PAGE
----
Bourne Bridge

The Bourne Bridge spanning the Cape Cod Canal, with the Cape Cod Canal Railroad Bridge in the background.

Credit: U.S. Army Corps of Engineers

The Centuries-Long Quest To Create A Cape Cod Canal

July 29, 2016

Navigating ships in the waters around Cape Cod has been a treacherous, even deadly proposition for as long as people have been navigating ships in the waters around Cape Cod.

"Historically, along the outer shores of Cape Cod, there were many shipwrecks," said Samantha Gray, a park ranger for the U.S. Army Corps of Engineers. "You talk to some historians, and there [are] estimates [of] as many as 3,000 shipwrecks from early colonial times into the 1900s."

There was also a solution that could save lives, time and money. At its narrowest point, just a few miles separated Cape Cod Bay to the north and Buzzards Bay to the south. And mother nature had already started the job of connecting these two vast, navigable bays. The Scusset River flowed north into Cape Cod Bay, and the Manomet River flowed south into Buzzard's Bay. Between them was just a mile or so of dry land. But connecting the two to provide a passage for ships would prove a mighty task.

Myles Standish first proposed a canal be built in 1627 to facilitate trade with New Amsterdam. George Washington wanted one constructed during the early years of the Revolutionary War for safe passage of American ships.

"He sent down an engineer by the name of Thomas Machin, and that, today, survives as the first known survey for a Cape Cod canal through the valley that the canal now flows through," Gray explained.

For the next century many more proposals for a canal were made, some were granted charters and a few even started construction. But in the end, it took a couple of New Yorkers to make it a reality: Financier August Belmont, Jr. and civil engineer William Barclay Parsons.

"The two of them worked together before the canal project to build the first subway system in New York City," Gray said.

Their Cape Cod & New York Canal Co. officially broke ground in 1909.

A 1914 Postcard showing the digging of the Cape Cod Canal

"They ran into a few problems," Gray said. "Well, a lot of problems. And they were big problems. Big heavy problems. They were boulders."

Glacial erratics, to be precise; huge rocks deposited by the glaciers that formed Cape Cod during the Ice Age.

"What they had to do, really, to get rid of them is to dynamite them," Gray said. "Whether they’re on land or on water—sending divers down—and that seriously slows down your progress."

Slowed, but didn’t stop. And after five years of expensive, backbreaking work, the Cape Cod Canal officially opened for business with a ceremonial parade of boats—and great fanfare—on July 29, 1914.

"Unfortunately, the waterway was not as successful as the investors had hoped," Gray explained.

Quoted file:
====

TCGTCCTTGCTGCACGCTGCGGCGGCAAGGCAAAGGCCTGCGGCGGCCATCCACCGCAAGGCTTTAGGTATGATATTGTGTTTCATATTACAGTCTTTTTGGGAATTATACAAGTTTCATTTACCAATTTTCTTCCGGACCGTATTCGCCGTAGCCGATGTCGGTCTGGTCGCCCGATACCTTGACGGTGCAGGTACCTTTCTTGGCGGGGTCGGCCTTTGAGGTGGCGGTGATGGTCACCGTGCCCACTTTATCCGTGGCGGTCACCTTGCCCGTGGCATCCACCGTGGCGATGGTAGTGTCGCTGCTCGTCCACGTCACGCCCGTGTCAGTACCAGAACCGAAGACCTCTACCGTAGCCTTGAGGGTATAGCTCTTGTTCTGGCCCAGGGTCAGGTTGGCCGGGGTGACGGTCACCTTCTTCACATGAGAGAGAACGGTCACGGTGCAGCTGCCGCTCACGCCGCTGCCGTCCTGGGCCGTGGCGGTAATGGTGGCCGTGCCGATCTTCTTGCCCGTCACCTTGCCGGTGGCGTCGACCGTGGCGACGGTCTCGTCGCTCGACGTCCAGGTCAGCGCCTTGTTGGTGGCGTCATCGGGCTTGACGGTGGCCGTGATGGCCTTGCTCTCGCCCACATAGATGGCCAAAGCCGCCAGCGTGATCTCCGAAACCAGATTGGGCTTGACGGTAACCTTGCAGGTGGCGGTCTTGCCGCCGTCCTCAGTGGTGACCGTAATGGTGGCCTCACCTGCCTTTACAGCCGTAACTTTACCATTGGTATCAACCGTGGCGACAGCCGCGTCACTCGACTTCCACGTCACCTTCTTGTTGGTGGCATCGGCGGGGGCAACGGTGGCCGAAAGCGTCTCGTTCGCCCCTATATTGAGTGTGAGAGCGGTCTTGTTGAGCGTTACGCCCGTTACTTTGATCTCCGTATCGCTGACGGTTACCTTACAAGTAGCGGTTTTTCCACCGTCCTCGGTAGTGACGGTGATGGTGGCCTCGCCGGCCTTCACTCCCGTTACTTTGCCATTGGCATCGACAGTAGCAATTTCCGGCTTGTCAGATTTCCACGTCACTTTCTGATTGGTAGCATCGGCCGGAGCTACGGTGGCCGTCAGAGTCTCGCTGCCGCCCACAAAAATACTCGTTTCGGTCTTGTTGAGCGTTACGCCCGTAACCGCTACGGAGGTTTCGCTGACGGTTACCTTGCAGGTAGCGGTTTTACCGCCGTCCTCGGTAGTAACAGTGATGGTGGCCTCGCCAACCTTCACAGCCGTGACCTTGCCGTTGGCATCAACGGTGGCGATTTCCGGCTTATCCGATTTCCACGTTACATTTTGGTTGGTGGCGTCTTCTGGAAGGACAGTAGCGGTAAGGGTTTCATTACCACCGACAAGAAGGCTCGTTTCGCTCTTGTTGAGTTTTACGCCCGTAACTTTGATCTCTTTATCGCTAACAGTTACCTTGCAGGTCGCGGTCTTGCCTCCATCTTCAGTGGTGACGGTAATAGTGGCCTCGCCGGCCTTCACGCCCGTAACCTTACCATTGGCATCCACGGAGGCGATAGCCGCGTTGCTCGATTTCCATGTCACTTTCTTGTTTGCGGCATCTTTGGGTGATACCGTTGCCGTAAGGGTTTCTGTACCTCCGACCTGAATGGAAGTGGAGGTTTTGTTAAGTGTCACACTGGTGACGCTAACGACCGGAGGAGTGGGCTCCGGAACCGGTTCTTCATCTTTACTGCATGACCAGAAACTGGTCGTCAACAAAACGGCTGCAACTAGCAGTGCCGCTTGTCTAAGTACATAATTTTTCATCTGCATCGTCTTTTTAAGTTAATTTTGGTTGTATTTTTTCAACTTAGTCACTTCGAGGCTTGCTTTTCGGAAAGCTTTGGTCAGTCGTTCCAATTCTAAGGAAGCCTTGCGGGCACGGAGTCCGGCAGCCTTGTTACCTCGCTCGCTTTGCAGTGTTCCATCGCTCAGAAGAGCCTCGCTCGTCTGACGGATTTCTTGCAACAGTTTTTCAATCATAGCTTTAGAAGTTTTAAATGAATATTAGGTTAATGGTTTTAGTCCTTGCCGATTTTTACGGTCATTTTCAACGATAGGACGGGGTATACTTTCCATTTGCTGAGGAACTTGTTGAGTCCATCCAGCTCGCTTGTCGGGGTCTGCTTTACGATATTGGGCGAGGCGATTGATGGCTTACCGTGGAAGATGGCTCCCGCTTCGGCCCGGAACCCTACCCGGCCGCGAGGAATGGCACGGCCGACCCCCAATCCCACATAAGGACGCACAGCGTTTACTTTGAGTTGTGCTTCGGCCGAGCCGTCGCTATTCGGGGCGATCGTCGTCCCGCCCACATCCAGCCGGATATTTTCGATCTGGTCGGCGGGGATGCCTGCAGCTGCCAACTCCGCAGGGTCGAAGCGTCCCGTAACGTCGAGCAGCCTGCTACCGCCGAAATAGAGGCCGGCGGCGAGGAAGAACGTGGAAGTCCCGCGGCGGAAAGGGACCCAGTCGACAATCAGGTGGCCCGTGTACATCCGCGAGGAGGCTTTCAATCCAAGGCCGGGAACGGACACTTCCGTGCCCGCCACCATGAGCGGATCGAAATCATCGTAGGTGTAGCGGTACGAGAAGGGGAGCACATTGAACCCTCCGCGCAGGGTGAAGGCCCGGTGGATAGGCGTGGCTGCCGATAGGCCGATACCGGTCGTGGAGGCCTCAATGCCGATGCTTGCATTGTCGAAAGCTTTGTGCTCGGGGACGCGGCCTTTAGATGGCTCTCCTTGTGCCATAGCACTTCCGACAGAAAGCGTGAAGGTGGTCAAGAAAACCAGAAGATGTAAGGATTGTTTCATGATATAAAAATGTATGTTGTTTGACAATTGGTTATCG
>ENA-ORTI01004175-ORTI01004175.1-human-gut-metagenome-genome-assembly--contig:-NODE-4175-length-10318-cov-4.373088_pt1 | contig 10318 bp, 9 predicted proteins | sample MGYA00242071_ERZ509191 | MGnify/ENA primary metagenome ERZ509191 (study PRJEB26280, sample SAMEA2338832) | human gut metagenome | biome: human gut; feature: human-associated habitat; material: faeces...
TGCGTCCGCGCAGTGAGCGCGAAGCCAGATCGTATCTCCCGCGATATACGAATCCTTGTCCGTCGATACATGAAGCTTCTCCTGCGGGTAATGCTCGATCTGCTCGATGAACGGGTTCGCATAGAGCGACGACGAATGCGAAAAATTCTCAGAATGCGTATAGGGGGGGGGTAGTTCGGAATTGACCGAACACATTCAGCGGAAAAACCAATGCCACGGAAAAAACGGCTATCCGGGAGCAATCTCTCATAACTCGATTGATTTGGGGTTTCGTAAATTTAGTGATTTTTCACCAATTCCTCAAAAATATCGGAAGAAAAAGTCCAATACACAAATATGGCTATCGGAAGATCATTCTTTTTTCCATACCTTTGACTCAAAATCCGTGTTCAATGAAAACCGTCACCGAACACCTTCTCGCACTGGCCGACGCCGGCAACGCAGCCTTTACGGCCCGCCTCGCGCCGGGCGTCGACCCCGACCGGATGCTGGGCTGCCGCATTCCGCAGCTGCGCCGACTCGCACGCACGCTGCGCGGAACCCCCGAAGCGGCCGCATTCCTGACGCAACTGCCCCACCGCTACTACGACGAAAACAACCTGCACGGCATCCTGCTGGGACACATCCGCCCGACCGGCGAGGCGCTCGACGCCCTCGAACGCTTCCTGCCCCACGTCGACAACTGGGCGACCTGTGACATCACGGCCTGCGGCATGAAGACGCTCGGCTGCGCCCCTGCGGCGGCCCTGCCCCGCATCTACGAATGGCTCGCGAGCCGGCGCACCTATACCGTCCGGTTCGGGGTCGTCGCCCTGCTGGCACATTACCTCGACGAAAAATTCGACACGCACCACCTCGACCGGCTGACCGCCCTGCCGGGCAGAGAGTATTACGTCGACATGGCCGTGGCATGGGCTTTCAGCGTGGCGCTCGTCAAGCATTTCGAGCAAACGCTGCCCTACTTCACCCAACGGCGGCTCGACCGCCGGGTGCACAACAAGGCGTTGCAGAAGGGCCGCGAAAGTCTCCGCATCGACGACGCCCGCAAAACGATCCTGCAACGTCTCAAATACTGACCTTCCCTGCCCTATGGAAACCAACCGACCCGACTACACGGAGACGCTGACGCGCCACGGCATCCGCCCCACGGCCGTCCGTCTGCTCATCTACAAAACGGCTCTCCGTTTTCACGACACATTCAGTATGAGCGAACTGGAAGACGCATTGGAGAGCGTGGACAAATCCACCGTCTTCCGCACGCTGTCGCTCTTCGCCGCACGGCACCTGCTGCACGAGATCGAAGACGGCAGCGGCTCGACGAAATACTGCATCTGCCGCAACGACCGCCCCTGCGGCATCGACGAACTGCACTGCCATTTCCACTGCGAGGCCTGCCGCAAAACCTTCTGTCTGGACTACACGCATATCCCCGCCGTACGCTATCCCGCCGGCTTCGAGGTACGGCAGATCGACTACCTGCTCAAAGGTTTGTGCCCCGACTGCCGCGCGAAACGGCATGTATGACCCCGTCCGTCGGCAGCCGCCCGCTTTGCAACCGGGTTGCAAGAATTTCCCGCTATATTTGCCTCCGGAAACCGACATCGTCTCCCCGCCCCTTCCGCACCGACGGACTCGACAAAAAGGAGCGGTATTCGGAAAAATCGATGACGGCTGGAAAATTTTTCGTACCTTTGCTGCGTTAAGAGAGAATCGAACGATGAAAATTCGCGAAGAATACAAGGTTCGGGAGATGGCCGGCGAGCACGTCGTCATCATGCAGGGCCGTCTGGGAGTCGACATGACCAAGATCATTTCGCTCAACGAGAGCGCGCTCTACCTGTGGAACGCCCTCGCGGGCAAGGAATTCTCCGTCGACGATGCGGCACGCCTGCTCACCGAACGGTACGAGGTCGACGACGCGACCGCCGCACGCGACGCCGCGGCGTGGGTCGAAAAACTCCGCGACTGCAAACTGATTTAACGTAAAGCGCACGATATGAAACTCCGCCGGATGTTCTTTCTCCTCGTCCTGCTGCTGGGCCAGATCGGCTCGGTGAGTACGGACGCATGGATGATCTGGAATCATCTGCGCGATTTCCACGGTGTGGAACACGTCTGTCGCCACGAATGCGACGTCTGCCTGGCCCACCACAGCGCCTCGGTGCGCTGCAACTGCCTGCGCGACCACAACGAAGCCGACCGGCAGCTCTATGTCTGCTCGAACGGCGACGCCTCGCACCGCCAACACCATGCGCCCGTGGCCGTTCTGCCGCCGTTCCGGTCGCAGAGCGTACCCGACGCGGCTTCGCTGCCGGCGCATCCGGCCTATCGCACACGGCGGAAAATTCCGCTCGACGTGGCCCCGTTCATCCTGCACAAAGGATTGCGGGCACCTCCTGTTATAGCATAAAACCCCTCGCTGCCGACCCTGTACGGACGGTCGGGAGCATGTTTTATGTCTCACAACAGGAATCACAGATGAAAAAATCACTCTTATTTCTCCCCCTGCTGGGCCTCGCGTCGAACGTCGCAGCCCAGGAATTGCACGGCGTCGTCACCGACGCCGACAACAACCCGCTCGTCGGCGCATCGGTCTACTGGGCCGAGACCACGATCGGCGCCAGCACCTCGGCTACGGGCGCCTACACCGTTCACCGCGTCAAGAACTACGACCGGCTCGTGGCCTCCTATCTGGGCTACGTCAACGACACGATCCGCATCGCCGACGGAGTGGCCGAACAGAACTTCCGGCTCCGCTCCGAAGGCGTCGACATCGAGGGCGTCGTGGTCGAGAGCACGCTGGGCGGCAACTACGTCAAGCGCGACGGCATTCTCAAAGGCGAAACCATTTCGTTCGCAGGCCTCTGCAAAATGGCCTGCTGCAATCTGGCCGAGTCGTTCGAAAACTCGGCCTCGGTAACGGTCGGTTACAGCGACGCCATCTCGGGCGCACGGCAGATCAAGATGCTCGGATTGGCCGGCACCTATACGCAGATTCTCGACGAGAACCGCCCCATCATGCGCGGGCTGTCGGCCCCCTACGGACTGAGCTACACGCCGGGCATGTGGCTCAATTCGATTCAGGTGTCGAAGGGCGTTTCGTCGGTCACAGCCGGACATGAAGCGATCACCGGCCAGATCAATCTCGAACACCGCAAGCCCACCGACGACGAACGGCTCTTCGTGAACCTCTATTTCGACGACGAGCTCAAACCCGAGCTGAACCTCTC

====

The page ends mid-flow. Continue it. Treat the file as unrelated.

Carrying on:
The original canal was hard to navigate—narrow and shallow with a fast, unpredictable current. For many commercial vessels, the 135 miles saved by cutting through was simply not worth the headache. Plus, it cost money.  

"Belmont did not build the canal out of the goodness of his heart," Gray said. "It was a money-making proposition. It was a toll waterway."

In 1918, with the U.S. embroiled in the Great War, a German U-Boat emerged from the water off the coast of Cape Cod and fired on a barge, unwittingly changing the canal’s future forever.

"The government temporarily took over operation of the canal, because the canal now became critical for the safe movement of vessels to avoid enemy fire," Gray said.

When the war ended, the government prepared to transfer control of the canal back to its rightful owners.

"And the private company really didn’t want it," Gray said. "The company was like, 'Why don’t you just buy it? Make me an offer.'"

Eleven million dollars later, the federal government had bought themselves a canal. They eliminated the toll and set about improving it. A huge boost came in the 1930s, with Franklin Roosevelt’s New Deal. Hundreds went to work deepening and widening the canal, and constructing new bridges over it.

"We got three bridges that took less than two years to build—the Bourne Bridge, the Sagamore Bridge and our vertical-lift railroad bridge," Gray said. "And all three were built simultaneously."

Today the canal is maintained and operated by the U.S. Army Corps of Engineers, part of a 25,000-mile network of shipping waterways under their purview. Open to traffic 24 hours a day, some 15,000 vessels pass through here every year—from small recreational boats to huge commercial barges, many traveling between Boston and New York, carrying everything from cars to oil.

"We can remove 350 to 400 tanker trucks from I-95 between New York and Boston by floating one barge between New York and Boston," Gray said.

And Gray stresses that, as federal land, the Cape Cod Canal is not just for ships, but for everyone. Acres of wilderness surround the waterway and can be explored on foot. There are paved paths along both sides of the canal, and word is the fishing here is pretty darn good, too.  

"Today the Cape Cod Canal is just this unique blend of natural and engineered environments," Gray said. "You can come here to enjoy riding a bike or fishing for striped bass, while at the same time getting a glimpse of worldwide shipping floating by you."

The Cape Cod Canal, an idea almost 300 years in the making, first became a reality 102 years ago this week.

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